from The American Heritage® Dictionary of the English Language, 4th Edition
- n. A section of DNA that contains the genetic code for a single polypeptide and functions as a hereditary unit.
from Wiktionary, Creative Commons Attribution/Share-Alike License
- n. Sometimes used interchangeably with the word gene, a cistron is the unit of hereditary material (e.g. DNA) that encodes one protein.
from WordNet 3.0 Copyright 2006 by Princeton University. All rights reserved.
- n. (genetics) a segment of DNA that is involved in producing a polypeptide chain; it can include regions preceding and following the coding DNA as well as introns between the exons; it is considered a unit of heredity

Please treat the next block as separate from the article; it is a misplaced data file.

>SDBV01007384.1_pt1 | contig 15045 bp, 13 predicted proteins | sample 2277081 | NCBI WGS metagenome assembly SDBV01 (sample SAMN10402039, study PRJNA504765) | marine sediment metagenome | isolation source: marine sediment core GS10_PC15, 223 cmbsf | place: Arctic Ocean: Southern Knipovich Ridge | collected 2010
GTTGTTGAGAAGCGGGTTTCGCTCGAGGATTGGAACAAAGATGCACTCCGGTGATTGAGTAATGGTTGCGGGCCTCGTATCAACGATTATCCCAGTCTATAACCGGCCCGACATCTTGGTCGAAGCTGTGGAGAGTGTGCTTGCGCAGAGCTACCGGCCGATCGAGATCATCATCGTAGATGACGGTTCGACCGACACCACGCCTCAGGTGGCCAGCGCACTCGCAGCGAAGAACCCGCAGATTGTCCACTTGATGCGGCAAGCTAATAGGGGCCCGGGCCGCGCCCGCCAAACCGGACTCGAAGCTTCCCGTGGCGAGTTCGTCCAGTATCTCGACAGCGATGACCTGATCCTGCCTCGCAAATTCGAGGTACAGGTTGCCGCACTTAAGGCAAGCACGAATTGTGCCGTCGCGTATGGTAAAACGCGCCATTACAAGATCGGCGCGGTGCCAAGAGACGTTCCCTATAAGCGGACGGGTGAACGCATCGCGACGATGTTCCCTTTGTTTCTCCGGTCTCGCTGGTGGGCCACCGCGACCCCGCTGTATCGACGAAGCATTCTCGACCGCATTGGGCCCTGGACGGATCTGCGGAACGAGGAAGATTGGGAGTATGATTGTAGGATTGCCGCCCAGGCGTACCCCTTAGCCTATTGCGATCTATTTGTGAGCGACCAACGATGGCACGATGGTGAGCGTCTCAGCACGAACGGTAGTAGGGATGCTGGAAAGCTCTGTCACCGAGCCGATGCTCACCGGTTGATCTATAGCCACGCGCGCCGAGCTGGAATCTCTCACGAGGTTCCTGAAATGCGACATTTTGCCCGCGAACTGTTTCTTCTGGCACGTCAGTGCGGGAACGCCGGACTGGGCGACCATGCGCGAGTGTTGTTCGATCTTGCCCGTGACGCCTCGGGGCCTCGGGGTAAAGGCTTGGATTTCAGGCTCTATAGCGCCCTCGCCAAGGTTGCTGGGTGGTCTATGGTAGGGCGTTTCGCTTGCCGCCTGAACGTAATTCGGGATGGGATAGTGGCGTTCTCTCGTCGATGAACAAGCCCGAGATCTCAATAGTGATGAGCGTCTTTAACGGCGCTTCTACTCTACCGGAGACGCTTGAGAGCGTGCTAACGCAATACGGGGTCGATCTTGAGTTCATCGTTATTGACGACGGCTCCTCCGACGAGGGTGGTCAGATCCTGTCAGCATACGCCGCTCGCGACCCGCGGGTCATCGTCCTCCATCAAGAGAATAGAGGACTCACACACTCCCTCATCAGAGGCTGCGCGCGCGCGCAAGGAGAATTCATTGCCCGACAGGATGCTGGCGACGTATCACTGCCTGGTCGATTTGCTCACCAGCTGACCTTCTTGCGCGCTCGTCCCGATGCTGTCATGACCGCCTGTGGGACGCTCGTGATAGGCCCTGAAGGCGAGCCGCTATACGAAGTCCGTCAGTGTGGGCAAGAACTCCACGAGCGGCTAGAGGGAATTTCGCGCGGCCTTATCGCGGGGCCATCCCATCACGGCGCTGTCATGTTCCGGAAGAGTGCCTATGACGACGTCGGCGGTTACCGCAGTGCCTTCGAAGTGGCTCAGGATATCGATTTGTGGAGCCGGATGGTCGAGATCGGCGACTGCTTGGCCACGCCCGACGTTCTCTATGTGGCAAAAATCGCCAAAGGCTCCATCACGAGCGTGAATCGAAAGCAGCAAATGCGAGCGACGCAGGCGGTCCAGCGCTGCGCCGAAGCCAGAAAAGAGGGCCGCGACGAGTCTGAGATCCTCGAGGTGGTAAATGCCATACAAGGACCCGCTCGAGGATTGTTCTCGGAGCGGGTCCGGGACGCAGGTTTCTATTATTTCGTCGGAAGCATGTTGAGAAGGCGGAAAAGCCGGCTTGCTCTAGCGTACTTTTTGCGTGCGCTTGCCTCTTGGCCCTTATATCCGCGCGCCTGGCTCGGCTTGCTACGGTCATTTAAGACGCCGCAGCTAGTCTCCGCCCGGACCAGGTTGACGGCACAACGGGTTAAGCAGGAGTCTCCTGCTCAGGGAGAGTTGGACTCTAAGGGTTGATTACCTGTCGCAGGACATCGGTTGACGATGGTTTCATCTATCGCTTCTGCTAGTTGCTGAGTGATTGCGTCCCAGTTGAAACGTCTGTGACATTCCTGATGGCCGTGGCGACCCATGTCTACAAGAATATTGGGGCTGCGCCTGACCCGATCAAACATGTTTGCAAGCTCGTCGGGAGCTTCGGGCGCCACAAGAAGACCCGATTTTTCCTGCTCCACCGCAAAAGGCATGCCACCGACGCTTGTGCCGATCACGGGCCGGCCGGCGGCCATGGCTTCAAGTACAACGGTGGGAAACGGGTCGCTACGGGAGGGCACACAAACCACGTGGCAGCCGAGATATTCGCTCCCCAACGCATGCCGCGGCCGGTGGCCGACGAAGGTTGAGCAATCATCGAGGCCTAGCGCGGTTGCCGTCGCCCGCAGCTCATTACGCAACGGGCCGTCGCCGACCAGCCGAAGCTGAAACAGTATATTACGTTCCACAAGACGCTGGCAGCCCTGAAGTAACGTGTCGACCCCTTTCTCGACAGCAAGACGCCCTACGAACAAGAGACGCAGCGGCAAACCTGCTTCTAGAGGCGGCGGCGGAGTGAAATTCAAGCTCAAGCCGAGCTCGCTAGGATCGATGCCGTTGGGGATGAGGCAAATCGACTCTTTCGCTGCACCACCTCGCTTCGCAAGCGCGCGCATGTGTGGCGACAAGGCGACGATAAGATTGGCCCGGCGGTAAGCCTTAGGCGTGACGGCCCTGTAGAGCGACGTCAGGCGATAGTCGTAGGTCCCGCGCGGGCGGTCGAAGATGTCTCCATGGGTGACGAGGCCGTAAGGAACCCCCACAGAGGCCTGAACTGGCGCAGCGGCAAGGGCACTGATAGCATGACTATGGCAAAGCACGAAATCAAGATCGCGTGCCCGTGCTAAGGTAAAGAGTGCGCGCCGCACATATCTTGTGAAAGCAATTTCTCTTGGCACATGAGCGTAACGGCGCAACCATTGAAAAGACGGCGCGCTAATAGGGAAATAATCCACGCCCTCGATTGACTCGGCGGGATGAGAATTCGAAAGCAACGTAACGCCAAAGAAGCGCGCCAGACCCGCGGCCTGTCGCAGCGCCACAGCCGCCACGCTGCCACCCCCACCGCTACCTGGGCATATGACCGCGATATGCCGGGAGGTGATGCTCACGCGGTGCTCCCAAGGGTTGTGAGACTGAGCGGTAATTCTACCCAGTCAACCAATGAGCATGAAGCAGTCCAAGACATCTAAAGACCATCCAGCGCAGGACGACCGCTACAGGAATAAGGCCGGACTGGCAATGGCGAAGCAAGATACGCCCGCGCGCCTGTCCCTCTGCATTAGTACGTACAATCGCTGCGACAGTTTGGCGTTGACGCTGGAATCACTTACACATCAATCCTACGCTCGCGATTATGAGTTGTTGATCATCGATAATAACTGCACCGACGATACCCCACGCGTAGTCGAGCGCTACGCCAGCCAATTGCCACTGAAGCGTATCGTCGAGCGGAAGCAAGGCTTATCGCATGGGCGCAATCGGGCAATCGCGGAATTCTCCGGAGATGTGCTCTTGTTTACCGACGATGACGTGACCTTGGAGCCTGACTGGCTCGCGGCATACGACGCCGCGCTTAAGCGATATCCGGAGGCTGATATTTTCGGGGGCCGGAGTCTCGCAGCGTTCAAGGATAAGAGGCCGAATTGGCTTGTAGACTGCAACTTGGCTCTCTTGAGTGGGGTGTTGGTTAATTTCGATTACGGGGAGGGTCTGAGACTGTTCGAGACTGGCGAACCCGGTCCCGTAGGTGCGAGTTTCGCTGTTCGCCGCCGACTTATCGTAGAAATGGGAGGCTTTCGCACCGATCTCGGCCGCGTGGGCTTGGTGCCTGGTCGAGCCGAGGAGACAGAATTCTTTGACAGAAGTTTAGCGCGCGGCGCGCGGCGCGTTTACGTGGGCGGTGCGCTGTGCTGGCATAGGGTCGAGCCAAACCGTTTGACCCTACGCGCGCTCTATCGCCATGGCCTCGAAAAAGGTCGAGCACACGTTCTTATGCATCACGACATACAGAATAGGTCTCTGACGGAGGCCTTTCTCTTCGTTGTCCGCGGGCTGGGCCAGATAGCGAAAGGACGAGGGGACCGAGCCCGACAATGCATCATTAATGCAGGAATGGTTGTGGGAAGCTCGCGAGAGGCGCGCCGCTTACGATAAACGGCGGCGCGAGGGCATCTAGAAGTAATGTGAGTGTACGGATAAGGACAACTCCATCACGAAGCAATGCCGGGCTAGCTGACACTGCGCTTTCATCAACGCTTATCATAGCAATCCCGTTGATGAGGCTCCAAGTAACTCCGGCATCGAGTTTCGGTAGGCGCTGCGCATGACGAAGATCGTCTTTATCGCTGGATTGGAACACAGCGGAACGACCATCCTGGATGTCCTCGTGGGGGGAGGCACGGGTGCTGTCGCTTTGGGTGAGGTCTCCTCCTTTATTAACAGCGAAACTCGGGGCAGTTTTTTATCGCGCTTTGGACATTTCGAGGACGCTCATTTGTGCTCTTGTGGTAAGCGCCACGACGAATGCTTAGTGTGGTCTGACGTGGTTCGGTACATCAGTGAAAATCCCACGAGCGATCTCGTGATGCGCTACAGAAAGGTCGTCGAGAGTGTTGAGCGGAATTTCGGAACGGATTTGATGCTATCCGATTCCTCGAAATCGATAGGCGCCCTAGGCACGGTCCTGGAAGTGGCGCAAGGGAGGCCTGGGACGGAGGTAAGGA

They explicitely explain that streptomycin resistance is the result of the organisms singular rRNA cistron, which renders them with one reversible mutation from almost completely resistant/non-resistant.
This idea is expressed by the classic slogan of Beadle: "one gene - one enzyme", or in the more sophisticated but cumbersome terminology of today: "one cistron - one polypeptide chain".
As I was grappling with some of the more technical passages that contained words like allele, nucleotide, cistron, and mitosis,
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